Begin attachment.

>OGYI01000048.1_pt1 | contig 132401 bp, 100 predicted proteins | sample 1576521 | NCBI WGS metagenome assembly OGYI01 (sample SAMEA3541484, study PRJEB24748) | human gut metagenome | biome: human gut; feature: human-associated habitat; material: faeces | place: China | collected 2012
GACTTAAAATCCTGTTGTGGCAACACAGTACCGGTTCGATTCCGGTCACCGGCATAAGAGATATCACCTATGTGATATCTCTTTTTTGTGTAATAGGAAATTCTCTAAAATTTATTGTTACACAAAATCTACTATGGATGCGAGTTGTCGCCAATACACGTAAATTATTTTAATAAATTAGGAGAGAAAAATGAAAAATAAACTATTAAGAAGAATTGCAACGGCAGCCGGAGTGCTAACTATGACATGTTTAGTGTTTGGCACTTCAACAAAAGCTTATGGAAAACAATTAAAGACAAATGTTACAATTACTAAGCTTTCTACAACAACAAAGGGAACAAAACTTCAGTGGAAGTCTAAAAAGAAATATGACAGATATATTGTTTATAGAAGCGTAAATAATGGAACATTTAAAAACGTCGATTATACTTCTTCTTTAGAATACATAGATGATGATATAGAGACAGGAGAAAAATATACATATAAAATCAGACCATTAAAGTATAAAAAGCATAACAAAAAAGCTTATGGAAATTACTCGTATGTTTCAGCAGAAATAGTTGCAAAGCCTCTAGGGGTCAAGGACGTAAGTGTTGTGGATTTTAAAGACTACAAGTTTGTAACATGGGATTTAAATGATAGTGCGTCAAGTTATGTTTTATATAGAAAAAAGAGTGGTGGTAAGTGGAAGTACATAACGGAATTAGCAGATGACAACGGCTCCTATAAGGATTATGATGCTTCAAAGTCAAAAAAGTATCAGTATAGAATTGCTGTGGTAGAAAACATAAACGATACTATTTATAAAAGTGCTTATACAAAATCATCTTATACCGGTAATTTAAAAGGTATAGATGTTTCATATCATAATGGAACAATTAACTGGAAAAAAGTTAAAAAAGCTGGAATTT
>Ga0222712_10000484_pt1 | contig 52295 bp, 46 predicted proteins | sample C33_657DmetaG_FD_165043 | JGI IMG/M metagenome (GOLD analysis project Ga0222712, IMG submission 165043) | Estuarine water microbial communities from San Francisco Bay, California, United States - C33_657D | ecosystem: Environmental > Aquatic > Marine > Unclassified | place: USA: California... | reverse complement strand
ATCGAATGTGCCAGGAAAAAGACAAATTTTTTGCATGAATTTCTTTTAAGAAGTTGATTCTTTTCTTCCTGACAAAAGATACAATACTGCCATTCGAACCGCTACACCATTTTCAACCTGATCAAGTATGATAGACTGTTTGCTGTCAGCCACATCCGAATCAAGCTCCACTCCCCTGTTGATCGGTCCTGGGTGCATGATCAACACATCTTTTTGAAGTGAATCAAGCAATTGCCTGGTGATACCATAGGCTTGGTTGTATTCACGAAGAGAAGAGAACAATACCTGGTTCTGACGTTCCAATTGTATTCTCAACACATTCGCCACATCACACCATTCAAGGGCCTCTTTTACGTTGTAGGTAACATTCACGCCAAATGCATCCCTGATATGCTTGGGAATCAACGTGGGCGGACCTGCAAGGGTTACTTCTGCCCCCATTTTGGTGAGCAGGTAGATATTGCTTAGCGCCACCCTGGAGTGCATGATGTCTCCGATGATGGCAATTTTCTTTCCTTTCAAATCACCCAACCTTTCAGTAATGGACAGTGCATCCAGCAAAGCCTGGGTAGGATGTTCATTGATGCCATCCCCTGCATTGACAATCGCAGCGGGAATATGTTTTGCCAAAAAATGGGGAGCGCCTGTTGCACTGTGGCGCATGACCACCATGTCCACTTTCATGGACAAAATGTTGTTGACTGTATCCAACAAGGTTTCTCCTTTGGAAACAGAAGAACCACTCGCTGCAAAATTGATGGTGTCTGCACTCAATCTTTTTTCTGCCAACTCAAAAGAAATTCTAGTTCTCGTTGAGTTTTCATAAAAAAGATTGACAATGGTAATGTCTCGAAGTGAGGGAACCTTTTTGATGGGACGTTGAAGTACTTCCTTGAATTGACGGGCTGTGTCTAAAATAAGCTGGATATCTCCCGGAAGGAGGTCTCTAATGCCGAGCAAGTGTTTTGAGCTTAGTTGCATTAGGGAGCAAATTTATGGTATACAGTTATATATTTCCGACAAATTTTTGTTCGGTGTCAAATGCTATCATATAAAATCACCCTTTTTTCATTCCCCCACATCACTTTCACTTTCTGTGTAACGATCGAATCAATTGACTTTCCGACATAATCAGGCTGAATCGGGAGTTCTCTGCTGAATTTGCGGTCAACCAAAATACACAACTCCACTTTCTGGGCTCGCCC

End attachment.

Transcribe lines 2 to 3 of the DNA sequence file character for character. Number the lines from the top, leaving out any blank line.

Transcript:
GACTTAAAATCCTGTTGTGGCAACACAGTACCGGTTCGATTCCGGTCACCGGCATAAGAGATATCACCTATGTGATATCTCTTTTTTGTGTAATAGGAAATTCTCTAAAATTTATTGTTACACAAAATCTACTATGGATGCGAGTTGTCGCCAATACACGTAAATTATTTTAATAAATTAGGAGAGAAAAATGAAAAATAAACTATTAAGAAGAATTGCAACGGCAGCCGGAGTGCTAACTATGACATGTTTAGTGTTTGGCACTTCAACAAAAGCTTATGGAAAACAATTAAAGACAAATGTTACAATTACTAAGCTTTCTACAACAACAAAGGGAACAAAACTTCAGTGGAAGTCTAAAAAGAAATATGACAGATATATTGTTTATAGAAGCGTAAATAATGGAACATTTAAAAACGTCGATTATACTTCTTCTTTAGAATACATAGATGATGATATAGAGACAGGAGAAAAATATACATATAAAATCAGACCATTAAAGTATAAAAAGCATAACAAAAAAGCTTATGGAAATTACTCGTATGTTTCAGCAGAAATAGTTGCAAAGCCTCTAGGGGTCAAGGACGTAAGTGTTGTGGATTTTAAAGACTACAAGTTTGTAACATGGGATTTAAATGATAGTGCGTCAAGTTATGTTTTATATAGAAAAAAGAGTGGTGGTAAGTGGAAGTACATAACGGAATTAGCAGATGACAACGGCTCCTATAAGGATTATGATGCTTCAAAGTCAAAAAAGTATCAGTATAGAATTGCTGTGGTAGAAAACATAAACGATACTATTTATAAAAGTGCTTATACAAAATCATCTTATACCGGTAATTTAAAAGGTATAGATGTTTCATATCATAATGGAACAATTAACTGGAAAAAAGTTAAAAAAGCTGGAATTT
>Ga0222712_10000484_pt1 | contig 52295 bp, 46 predicted proteins | sample C33_657DmetaG_FD_165043 | JGI IMG/M metagenome (GOLD analysis project Ga0222712, IMG submission 165043) | Estuarine water microbial communities from San Francisco Bay, California, United States - C33_657D | ecosystem: Environmental > Aquatic > Marine > Unclassified | place: USA: California... | reverse complement strand